Daily Financial News Analysis – 26th Oct’20 – Free PDF Download


Arvind Panagariya on fiscal stimulus

  • Is there a need for fiscal stimulus?
  • If yes, how much?
  • And what form should the stimulus take?
  • Fiscal stimulus can help when production capacity is underutilised due to deficient demand.
  • It may be argued that as workers return to work, output and employment will be restored to pre-Covid-19 levels and growth will resume thereafter.
  • Therefore, why add to public debt by providing additional fiscal stimulus?
  • Left to itself, restoration of normalcy and return to healthy growth will take longer with concomitant losses of output and income along the way.
  • Such losses can add up to hundreds of billions of dollars.
  • There is, thus, a good case for fiscal stimulus at this point.
  • The main factor pushing in the opposite direction is the added risk of increased debt and future cost of servicing the higher debt.
  • If this affirmative case for a stimulus is accepted, the next question concerns its extent.
  • Here, we are in more uncertain territory, and judgements would differ.
  • Fiscal stimulus of 2-3% of GDP.
  • Given all kinds of uncertainties associated with Covid-19, a pragmatic target for the stimulus may be 2% of GDP.
  • The final question one must confront concerns the form that the stimulus should take.
  • An argument could be made that the stimulus should target sectors such as construction, trade, transport and hotels, which have been hit hardest.
  • An alternative to targeting specific sectors is a one-time cash transfer to both rural and urban poor.
  • The common argument against such transfers has been that Covid-related uncertainties have made households cautious when it comes to spending.
  • Therefore, any additions to incomes through transfers will only translate into additional savings.
  • Transfers could be made more effective if they could be channeled through coupons with an expiry date.
  • That would force the beneficiaries to convert them into spending before the expiry date.
  • But the administration of such coupons could be a nightmare.
  • The bigger part of the stimulus should, however, be spent on infrastructure and, perhaps, on urban housing.
  • These are areas in which India’s needs far outstrip the current availability.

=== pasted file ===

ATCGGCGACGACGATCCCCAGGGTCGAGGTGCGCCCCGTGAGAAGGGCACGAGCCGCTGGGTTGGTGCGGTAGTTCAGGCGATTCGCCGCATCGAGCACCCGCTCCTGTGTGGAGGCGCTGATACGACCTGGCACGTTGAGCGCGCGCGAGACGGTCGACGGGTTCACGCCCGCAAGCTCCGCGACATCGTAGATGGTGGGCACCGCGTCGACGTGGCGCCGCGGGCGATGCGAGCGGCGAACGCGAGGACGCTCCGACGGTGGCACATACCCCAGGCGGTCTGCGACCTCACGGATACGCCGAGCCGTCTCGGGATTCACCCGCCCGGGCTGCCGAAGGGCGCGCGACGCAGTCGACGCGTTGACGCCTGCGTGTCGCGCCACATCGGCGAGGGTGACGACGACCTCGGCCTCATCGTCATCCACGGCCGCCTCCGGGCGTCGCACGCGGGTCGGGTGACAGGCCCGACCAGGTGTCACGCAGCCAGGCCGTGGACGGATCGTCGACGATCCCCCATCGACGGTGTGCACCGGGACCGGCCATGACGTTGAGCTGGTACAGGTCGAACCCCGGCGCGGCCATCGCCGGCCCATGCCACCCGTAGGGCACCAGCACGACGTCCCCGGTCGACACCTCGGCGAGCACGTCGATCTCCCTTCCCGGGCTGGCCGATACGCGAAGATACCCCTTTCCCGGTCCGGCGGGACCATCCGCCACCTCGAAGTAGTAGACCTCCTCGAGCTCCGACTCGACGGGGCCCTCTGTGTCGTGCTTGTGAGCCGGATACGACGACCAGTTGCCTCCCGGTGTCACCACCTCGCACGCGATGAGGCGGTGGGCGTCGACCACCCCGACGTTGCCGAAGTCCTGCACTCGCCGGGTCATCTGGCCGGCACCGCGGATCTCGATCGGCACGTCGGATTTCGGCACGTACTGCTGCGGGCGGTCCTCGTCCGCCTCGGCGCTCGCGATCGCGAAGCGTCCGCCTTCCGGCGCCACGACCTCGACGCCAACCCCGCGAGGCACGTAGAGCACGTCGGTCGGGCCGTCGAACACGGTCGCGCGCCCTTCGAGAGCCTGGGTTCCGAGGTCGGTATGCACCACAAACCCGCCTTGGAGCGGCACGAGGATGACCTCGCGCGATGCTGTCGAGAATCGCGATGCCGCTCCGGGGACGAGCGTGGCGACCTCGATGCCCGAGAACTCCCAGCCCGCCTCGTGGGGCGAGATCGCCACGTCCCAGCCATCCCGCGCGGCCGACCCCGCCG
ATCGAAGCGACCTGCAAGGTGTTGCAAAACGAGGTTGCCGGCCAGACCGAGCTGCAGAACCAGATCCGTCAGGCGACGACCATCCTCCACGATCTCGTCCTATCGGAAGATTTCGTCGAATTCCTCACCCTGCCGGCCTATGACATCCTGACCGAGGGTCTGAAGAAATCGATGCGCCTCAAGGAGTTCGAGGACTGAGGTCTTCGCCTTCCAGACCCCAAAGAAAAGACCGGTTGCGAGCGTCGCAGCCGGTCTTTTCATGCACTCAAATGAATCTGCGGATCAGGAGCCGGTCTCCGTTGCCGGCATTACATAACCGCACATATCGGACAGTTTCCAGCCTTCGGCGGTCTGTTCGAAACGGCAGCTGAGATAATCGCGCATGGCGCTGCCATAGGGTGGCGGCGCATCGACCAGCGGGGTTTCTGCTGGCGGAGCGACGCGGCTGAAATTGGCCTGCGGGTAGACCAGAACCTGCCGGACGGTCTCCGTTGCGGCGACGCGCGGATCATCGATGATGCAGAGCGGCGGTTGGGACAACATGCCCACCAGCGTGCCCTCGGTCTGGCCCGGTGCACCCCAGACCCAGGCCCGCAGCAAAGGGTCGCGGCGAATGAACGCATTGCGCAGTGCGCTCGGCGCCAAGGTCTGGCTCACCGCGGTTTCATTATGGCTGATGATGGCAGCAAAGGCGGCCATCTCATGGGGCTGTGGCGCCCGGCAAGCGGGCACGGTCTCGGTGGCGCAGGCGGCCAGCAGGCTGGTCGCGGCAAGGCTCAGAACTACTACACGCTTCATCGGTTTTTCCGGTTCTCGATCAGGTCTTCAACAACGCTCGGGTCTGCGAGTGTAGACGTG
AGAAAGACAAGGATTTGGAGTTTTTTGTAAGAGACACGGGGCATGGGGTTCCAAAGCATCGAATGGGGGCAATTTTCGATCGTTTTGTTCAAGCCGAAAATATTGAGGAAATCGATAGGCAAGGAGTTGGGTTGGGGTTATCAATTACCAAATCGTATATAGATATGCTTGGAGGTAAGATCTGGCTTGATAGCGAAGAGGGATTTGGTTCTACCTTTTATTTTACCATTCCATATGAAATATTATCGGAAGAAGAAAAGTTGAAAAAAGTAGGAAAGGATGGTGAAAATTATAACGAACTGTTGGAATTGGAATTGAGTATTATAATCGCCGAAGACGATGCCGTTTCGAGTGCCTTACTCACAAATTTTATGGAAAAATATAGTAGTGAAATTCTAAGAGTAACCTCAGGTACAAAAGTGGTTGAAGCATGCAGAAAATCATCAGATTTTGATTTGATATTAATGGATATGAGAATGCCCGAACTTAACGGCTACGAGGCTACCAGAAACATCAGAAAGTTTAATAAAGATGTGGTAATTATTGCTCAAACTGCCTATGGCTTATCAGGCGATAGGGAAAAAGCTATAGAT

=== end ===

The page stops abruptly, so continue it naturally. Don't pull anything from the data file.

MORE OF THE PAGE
• To the extent that such spending will create jobs, we can also expect increased second-round spending and improved confidence in the economy.
  • Finally, though unrelated to fiscal stimulus, we need to double our efforts to put the financial sector back on its feet.
  • This will require recapitalisation of public sector banks (PSBs) on a sizeable scale in anticipation of the spike in bankruptcies in the wake of the Covid-19 shock.
  • It will also require giving PSBs greater autonomy in decision making and faster resolution of nonperforming assets (NPAs).

Reliance-Future Group Deal

  • The Singapore International Arbitration Centre (SIAC) has passed an interim order asking Future Group to put its plans of selling its retail business to Reliance Group on hold and wait for the final judgment on the plea filed by Amazon.
  • SIAC order cannot be enforced in India until ratified by an Indian court.
  • Future Group is likely to move Delhi High Court in the next few days challenging the interim order.
  • Amazon had filed an arbitration petition with SIAC claiming that Future Group breached the contract under which the US online giant took an indirect stake in its retail business in 2019.
  • The proposed deal between Future Retail and RIL does not have its approval and hence should not go through, it had said.

Antitrust, Privacy Concerns

  • RBI + NPCI are examining whether the digital payments ecosystem needs tighter regulatory oversight, with the rethink prompted by growing antitrust and data privacy issues along with technology inadequacy of banks.
  • These are also the primary issues that are holding back WhatsApp Pay’s permit to start operations in India.
  • NPCI, which enables digital retail payment and settlement, had told the Supreme Court in August that WhatsApp Pay had fulfilled all its data localisation obligations, and had been given permission to commence the service.
  • WhatsApp Pay allows payments via WhatsApp’s messaging platform. It had received clearance for testing in early 2018.
  • According to the people, at present the total number of users on the NPCI-operated Unified Payments Interface is about 100 million.
  • WhatsApp alone has more than 400 million users and a bulk of them could switch to WhatsApp Pay as soon as the service is launched.
    1. Will the UPI platform be instantly able to handle this load? Could this lead to antitrust issues?
    2. What regulations are required to avoid misuse or abuse by existing players and new entrants with the immense amount of personal data generated?
  • As things stand, all the UPI-based payment platforms claim they do not have access to any personal information and that all transactions are encrypted.
  • But the regulator wants to ensure if at a later stage, they could start using their algorithms to map consumer data, consumption habits and begin advertising.
  • Brazil’s central bank in June had suspended WhatsApp Pay within a week of permitting the service in that country.




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